At this point, my mom, who was sitting next to the warmer, said my OB nodded at one of the nurses, and she pressed a red button on the wall.
At 3:04 pm, my OB used the vacuum and out came a baby. And in came a million other people. That red button was to send the NICU team in to resuscitate Landon. I remember screaming "What's wrong? What's wrong with my baby?" over and over, and every lying to me telling me he was perfectly fine and would be over with me in a minute. But I knew something was wrong. I knew that babies didn't have their own NICU team of doctors and nurses. And I also knew babies were pink and crying when they were on that warming table. Landon was neither. He was grey. And making a sound I will never forget. It was the sound of a baby struggling to not die. A baby with no heart beat trying to breath. It was like a gasp crossed with a sick puppy. A sound that no baby should make and no mother should hear.
Around 9 that night, I was finally able to go see him in the NICU. I wasn't sure what he would look like, the nurse told me he had wires and was on the ventilator, so I wouldn't be surprised. In reality, there is no preparation to seeing your baby lying on a table with a ventilator, IVs, wires, feeding tubes, monitors. None. He even got his own little room, secluded from the other babies and families. Which at the time, I thought was so cool, we had privacy and more room than most other babies. Now I know he needed that room in case the worst happened, we would need that room and privacy more than the other babies did. Now I know those little rooms are reserved for the sickest babies, the ones who may not go home.
But he was a fighter, and on August 15, we were able to "room in" with him in the pediatric department (mother baby was full and we needed a smaller nurse to patient ratio). Since rooming in went well, and he took all of his feedings with no struggle, we were able to leave the NICU on August 16 with a happy, healthy baby. He is truly a miracle.
Two years later, we were back having Parker. I was induced 5 days after my due date, and after 24 hours of labor and finally getting to push, Parker's heart rate started dropping, he wasn't descending, and it seemed to be a repeat of Landon's labor. Instead of taking the chance, I had an emergency c-section, under general anesthesia. The good news is, he was a healthy man, and was able to come home with us two nights later.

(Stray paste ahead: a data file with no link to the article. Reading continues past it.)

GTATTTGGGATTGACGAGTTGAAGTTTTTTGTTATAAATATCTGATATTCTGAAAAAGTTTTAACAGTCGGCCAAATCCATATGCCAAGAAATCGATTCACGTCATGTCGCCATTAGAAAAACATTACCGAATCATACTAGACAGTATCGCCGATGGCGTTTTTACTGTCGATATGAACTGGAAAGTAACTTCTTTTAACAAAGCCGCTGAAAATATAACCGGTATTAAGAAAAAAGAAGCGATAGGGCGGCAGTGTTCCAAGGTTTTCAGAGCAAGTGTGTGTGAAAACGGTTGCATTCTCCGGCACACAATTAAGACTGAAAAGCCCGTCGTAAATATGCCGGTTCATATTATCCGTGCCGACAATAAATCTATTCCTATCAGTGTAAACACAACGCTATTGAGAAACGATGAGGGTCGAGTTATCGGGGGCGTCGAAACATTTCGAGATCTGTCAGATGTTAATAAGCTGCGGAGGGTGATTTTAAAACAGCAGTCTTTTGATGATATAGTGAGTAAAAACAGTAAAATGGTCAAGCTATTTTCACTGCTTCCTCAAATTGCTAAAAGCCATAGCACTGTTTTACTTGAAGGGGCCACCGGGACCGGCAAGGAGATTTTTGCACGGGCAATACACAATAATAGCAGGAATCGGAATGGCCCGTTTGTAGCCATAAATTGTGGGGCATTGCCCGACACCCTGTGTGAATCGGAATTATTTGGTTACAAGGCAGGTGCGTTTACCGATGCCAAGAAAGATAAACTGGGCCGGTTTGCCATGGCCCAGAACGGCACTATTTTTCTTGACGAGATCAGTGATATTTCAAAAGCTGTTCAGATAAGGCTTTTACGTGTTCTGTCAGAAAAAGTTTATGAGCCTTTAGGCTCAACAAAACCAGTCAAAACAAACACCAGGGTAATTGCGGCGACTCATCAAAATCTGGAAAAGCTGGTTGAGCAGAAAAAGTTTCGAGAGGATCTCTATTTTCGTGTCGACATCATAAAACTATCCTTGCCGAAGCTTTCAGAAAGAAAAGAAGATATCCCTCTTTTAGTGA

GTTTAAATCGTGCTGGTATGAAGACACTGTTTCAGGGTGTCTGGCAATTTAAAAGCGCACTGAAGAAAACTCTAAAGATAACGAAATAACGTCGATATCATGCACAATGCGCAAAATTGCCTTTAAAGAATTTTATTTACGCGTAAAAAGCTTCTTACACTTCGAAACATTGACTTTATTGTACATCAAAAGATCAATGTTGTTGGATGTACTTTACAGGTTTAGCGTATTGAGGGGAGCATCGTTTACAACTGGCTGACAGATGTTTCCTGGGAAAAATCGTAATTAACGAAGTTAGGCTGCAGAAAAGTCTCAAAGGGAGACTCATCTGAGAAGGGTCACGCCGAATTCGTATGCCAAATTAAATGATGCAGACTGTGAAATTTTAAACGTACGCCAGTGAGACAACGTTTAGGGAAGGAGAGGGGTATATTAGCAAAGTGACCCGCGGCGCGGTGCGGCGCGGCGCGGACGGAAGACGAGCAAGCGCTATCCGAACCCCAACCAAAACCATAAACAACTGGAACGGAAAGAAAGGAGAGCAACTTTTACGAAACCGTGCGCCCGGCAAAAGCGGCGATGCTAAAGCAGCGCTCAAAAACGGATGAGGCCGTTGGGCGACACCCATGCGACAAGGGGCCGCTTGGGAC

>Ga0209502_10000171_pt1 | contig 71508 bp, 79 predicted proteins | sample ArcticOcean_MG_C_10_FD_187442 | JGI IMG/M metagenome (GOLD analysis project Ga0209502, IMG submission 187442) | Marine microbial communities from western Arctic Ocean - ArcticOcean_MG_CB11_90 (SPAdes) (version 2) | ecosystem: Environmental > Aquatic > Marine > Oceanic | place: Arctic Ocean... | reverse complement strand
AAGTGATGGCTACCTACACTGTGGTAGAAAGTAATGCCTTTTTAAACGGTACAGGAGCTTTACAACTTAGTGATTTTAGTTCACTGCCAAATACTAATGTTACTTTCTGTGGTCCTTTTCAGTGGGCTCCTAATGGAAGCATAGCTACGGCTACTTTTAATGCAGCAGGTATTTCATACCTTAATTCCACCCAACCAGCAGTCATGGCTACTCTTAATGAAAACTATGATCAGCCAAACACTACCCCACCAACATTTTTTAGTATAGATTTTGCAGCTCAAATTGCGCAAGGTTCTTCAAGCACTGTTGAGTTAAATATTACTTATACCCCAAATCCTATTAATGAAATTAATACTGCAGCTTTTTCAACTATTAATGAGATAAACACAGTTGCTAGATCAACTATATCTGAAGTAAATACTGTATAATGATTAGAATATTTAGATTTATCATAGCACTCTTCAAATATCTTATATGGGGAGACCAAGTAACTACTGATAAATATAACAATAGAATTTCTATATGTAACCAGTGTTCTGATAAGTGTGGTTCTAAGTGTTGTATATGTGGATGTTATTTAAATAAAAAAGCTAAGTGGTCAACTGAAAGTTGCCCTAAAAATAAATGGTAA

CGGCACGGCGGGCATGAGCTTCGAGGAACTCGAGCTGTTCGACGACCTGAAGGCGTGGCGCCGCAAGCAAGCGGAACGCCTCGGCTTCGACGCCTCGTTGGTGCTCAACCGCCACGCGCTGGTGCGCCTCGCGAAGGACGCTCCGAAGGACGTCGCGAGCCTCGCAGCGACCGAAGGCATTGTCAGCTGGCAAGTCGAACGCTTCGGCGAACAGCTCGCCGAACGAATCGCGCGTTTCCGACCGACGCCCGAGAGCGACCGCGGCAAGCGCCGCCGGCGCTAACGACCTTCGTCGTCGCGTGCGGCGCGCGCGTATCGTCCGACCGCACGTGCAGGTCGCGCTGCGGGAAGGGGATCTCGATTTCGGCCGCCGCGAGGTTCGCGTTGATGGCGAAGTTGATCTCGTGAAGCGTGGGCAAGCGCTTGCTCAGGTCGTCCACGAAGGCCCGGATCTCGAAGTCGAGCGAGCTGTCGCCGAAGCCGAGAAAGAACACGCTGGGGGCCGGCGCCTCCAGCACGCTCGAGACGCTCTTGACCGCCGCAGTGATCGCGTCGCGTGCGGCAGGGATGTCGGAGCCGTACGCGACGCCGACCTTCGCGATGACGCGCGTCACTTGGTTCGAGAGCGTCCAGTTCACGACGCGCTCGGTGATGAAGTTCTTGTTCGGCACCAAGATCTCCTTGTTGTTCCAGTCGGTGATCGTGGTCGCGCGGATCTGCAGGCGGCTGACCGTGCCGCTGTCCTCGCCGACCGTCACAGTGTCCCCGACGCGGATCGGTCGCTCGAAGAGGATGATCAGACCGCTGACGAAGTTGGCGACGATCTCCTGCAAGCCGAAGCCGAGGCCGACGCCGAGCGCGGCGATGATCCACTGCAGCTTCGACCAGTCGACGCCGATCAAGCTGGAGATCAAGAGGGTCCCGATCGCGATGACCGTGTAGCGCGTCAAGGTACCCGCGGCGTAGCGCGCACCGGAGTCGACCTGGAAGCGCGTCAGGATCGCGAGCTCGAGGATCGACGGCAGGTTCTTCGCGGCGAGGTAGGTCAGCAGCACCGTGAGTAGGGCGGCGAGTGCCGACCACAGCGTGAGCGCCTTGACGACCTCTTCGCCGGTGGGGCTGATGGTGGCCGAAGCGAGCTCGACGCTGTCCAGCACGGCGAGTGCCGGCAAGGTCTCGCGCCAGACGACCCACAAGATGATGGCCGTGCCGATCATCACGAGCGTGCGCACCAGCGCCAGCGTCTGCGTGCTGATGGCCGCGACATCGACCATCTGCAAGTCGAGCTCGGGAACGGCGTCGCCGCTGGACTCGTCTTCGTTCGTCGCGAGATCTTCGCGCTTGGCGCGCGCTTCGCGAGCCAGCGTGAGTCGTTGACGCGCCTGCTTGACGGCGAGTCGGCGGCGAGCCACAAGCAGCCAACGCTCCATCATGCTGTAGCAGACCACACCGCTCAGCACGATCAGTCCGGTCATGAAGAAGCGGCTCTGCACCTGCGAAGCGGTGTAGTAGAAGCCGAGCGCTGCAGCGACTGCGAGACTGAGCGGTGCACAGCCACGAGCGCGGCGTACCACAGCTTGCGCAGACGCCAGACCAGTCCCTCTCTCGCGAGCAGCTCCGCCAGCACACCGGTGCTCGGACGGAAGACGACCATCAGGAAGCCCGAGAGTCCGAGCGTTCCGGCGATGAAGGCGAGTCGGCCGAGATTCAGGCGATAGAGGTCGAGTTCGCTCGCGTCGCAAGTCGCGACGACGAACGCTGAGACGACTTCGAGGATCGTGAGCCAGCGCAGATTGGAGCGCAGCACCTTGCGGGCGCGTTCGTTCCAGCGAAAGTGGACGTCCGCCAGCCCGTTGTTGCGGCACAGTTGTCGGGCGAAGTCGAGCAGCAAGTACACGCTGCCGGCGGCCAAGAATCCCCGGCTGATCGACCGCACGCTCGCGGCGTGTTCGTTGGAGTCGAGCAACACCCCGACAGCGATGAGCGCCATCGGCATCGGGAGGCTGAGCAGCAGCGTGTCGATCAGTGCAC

Two years after that, I decided to VBAC with Alta, or at least try it. At 36 weeks I had an ultrasound that found she was a footling breech with a short cord and low lying anterior placenta, so no version (turning baby head down from the outside) could happen. At 39w 4d, I had a repeat section and for the first time, I got to hear the beautiful cry of my newborn.
Now two, almost 3 years later, I had the same choice. VBAC or RCS. For me, personally, I can't choose VBAC. I feel that a RCS is the only way for me to have a safe delivery of my baby. And in the end, that is all that matters. Does having a section suck? Yep. But so does having a vaginal delivery. In fact, I healed quicker and had less pain from Alta's section than I did with Landon's vaginal birth.
There it is, my reasons for having a c-section over a vaginal birth. This is my choice. I'm not saying it is the correct choice for everyone. In fact, I think a VBAC is an awesome choice, and if things were different in my birth history, I would choose to VBAC. I think that if you are low risk, and your previous c-section was unnecessary, a VBAC is the best choice for you. I also think that more OBs should move toward the VBAC movement. I think c-sections are done far too often. But remember when you are judging me for going straight to a RCS, and not considering a VBAC, that not all sections are unnecessary, mine were not.
After all, we all want a healthy baby in the end.